Whenever companies take into consideration buying a LMS for the first time or replacing the old one, there is an overwhelming amount of details to take into consideration.
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Providers will go the extra mile to present numerous features and make their product sound like the obvious choice. This doesn’t make it any easier on decision makers who have to figure out what features are truly important and which will make no difference whatsoever.
The selection process definitely is a lengthy one and should include representatives of all who will be involved in using the LMS. However, the first step should be figuring out which of the three main types of learning systems is most suitable to meet the business needs.
Here are some of the highlights and soft spots of each.
Proprietary LMS software is developed and also property of a company that doesn’t give users or administrators the possibility to make adjustments, alter the code that structures the software or decide what features should be included and what features are better left out. It is a closed system as far as the organisation is concerned but it comes with some advantages:
- Since the product is built by learning professionals, it is efficient and reliable;
- It’s easy to find customer reviews of the product and take those under advisement;
- In order to be competitive on the market the product will have to use top technology;
- Such systems come with warranty, technical support and service agreements;
Even though the above mentioned perks sound pretty good, there are reasons organisations may chose otherwise:
- Cost. Being designed by a company that hires trained professionals and also has to make profit, proprietary LMS can be rather expensive especially for organisations with fewer employees;
- Any adjustments or fixes that have to made will take some time since the proprietary company will have to address them;
- Technological advancements are very rapid and a proprietary LMS can become obsolete rather fast;
- The same changes might determine the designing company to discontinue a certain LMS thus forcing users to buy a new one;
Usually they are the product of innovative individuals or teams who seek to make a relevant change in the industry. The driving idea is to centre the system around the learner instead of the technology. Apart from the obvious flexibility, there are other notable advantages to choosing this version:
- It’s easier to get than the proprietary kind since it comes without numerous contract clauses and licence agreements;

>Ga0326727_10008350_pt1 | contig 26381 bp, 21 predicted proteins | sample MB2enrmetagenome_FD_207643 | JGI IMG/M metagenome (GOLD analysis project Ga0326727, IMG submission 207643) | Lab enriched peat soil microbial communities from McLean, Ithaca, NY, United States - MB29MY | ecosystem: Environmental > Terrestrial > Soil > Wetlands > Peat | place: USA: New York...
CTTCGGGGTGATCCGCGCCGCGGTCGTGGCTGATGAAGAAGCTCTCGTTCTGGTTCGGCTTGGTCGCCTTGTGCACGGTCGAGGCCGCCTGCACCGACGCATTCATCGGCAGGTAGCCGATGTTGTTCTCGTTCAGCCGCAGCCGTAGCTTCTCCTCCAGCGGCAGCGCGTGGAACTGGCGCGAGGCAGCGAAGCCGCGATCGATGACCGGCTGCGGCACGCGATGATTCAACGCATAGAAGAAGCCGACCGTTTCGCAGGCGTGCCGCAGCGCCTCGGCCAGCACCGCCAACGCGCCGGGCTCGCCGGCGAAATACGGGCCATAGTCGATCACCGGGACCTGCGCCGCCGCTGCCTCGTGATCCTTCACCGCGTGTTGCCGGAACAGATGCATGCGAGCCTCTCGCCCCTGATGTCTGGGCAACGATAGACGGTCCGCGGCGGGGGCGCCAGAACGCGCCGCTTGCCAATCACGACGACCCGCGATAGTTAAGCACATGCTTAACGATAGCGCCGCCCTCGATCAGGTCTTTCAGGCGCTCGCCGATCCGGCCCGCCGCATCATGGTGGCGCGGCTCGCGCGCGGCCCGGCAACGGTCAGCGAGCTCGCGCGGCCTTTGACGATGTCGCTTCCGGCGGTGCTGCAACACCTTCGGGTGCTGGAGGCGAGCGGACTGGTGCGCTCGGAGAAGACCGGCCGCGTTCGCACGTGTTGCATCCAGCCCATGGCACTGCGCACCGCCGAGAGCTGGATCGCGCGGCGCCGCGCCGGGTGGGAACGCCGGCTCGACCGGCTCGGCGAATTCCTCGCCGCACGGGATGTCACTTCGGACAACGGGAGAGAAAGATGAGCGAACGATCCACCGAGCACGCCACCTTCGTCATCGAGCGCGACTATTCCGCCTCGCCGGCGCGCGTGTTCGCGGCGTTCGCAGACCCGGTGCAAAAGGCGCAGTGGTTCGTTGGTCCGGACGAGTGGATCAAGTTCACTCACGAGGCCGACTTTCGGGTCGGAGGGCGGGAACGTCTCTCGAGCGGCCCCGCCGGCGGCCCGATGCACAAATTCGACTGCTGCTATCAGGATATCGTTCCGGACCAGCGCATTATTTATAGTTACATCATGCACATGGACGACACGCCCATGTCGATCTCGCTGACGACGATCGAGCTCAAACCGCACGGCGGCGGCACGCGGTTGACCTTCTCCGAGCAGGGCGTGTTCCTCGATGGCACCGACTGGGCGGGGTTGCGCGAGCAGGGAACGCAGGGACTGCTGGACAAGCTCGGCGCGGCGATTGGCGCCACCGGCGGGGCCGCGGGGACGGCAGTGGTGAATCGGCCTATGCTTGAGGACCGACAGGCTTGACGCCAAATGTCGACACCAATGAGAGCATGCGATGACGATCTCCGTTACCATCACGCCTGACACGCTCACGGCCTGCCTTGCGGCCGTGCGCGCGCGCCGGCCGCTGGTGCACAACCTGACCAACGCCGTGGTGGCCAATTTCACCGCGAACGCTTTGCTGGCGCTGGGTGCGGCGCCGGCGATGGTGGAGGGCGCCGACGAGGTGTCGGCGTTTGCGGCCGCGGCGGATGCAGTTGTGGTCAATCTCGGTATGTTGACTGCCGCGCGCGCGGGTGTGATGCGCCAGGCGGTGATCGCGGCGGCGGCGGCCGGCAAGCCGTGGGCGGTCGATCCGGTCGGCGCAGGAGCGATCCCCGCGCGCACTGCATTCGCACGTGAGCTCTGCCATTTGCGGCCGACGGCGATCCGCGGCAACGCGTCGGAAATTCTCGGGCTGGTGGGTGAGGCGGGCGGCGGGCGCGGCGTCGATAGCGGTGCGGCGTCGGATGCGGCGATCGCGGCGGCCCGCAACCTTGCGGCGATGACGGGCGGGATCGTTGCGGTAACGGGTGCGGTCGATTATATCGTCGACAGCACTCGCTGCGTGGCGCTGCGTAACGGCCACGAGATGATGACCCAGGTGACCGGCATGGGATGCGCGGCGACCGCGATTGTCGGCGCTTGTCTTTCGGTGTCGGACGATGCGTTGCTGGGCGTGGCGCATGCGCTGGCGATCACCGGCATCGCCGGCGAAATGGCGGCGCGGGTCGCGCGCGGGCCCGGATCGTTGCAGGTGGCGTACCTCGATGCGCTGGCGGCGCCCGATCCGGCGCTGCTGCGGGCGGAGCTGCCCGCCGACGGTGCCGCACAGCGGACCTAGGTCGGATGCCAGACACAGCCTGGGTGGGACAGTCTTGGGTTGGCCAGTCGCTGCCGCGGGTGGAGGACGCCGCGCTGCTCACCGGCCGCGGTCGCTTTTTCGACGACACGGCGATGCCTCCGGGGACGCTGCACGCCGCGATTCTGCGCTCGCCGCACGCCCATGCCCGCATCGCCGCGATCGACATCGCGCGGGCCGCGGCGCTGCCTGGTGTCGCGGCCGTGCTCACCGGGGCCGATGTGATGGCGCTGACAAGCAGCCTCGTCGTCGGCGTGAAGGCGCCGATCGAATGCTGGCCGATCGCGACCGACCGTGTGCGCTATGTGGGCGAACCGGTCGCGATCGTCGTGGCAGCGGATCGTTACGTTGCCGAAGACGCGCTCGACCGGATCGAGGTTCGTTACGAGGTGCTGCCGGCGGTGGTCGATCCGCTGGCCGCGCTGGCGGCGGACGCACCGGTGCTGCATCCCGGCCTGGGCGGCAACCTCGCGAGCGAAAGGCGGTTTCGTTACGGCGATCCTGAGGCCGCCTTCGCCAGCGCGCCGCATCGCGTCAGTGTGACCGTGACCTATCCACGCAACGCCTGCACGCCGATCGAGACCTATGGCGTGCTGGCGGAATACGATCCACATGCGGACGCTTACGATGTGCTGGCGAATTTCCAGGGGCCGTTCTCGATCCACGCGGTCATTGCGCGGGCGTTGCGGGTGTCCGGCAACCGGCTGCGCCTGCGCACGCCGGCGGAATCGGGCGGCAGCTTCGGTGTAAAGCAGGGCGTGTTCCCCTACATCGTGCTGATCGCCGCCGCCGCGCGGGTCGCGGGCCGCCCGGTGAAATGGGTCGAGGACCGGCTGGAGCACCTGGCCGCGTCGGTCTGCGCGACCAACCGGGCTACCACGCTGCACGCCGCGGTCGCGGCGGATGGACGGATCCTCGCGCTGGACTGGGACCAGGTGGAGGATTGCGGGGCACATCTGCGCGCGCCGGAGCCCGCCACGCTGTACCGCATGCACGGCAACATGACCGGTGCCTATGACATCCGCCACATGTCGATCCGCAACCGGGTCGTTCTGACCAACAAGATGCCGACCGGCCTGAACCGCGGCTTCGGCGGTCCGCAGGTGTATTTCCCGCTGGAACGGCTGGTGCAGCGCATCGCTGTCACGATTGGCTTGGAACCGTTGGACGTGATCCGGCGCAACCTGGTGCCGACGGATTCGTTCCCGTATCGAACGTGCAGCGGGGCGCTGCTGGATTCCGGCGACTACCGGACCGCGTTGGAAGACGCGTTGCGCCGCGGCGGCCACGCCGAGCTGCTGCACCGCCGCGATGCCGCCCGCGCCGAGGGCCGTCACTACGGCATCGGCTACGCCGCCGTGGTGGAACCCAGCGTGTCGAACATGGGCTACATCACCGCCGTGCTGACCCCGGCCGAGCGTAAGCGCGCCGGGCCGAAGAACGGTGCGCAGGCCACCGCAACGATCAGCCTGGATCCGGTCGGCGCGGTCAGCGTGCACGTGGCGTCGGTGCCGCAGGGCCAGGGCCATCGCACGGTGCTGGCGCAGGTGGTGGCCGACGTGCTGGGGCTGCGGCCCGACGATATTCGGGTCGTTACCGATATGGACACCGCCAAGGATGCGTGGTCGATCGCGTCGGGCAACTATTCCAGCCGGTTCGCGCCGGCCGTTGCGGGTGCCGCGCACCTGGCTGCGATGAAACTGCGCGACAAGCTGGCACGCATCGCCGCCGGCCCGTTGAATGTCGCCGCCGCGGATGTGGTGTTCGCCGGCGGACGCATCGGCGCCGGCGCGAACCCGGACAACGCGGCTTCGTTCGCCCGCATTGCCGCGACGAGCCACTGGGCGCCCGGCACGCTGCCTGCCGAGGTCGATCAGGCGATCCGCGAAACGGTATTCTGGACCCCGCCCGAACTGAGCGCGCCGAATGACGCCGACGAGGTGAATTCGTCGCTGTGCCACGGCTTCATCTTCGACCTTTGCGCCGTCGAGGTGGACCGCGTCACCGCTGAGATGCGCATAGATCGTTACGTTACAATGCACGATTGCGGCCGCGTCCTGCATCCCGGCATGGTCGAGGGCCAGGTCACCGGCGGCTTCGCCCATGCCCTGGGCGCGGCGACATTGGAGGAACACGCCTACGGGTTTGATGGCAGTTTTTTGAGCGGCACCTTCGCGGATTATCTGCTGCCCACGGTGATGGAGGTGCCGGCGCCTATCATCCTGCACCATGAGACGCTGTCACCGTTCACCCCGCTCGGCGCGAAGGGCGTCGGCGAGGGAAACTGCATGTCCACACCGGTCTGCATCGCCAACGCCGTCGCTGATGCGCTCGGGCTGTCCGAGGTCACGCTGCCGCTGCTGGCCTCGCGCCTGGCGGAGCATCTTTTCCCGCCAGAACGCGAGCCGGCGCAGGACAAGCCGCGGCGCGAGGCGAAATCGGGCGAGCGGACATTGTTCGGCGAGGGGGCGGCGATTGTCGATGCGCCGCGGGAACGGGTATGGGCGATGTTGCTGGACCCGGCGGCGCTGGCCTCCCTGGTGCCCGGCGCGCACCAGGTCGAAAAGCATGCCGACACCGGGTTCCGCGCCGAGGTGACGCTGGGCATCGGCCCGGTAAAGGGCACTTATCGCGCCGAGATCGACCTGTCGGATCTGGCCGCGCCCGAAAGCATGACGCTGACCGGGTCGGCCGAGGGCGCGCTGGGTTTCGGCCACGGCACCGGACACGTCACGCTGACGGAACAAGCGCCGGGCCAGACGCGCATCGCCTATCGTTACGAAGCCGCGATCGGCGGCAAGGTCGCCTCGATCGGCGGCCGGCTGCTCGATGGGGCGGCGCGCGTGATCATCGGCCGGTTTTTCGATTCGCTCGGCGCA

- It can be constantly updated and improved;
- It’s rather friendly to the user and can be easily set-up without expert help;
- Has fewer restrictions that institutional systems;
There are, of course, things to list on the ‘minus’ side:
- Even though accessing it may be free, resources still have to be spent for creating and curating content and helping users access it;
- There is no accountability if it proves ineffective or if something goes wrong;
- There may arise security and privacy issues;
- The capacity of an open-source LMS is usually not big enough to sustain large enrolment.
The cloud-based alternative
This is not a system in the classic sense of the word. Rather it’s a number of combined internet-based tools, services and apps that are easily accessible to all users and can be used for learning in the corporate environment. These may even include networking sites and social media. The advantages of choosing this path for organisational learning are:
- Access to a number of tools that people are already familiar with and enjoy using;
- The cost is lower than the alternatives;
- It is learner-centric and focused on activity;
- Has the largest pallet of tools for learning and greatest degree of accessibility.
On the downside:
- Too much variety can lead to loss of focus – the learner may get lost if there are too many options or waste a lot of time trying to figure out the workings of different tools;
- Data security – there are still vendors that don’t comply with the latest security standards and don’t have the latest security certifications; but there are also vendors that are up-to-date with everything related to online safety and offer secure systems;
- Free usually includes a lot of advertising which might prove detrimental to learning.
All things considered
When choosing the right LMS, it’s not a question of which is superior to the others but of which fits best the needs (and budget) of the organisation. All stakeholders should have a say in the final choice and a debate about it can only be constructive.
The thing to keep in mind is that even though the technological advancements are incredible, no company can afford to change its LMS every other year. The choice has to be one that will be relevant for the foreseeable future.
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Graham is the CEO and Founder of CYPHER LEARNING and MATRIX. He is a serial entrepreneur, e-learning enthusiast, published author, and educator.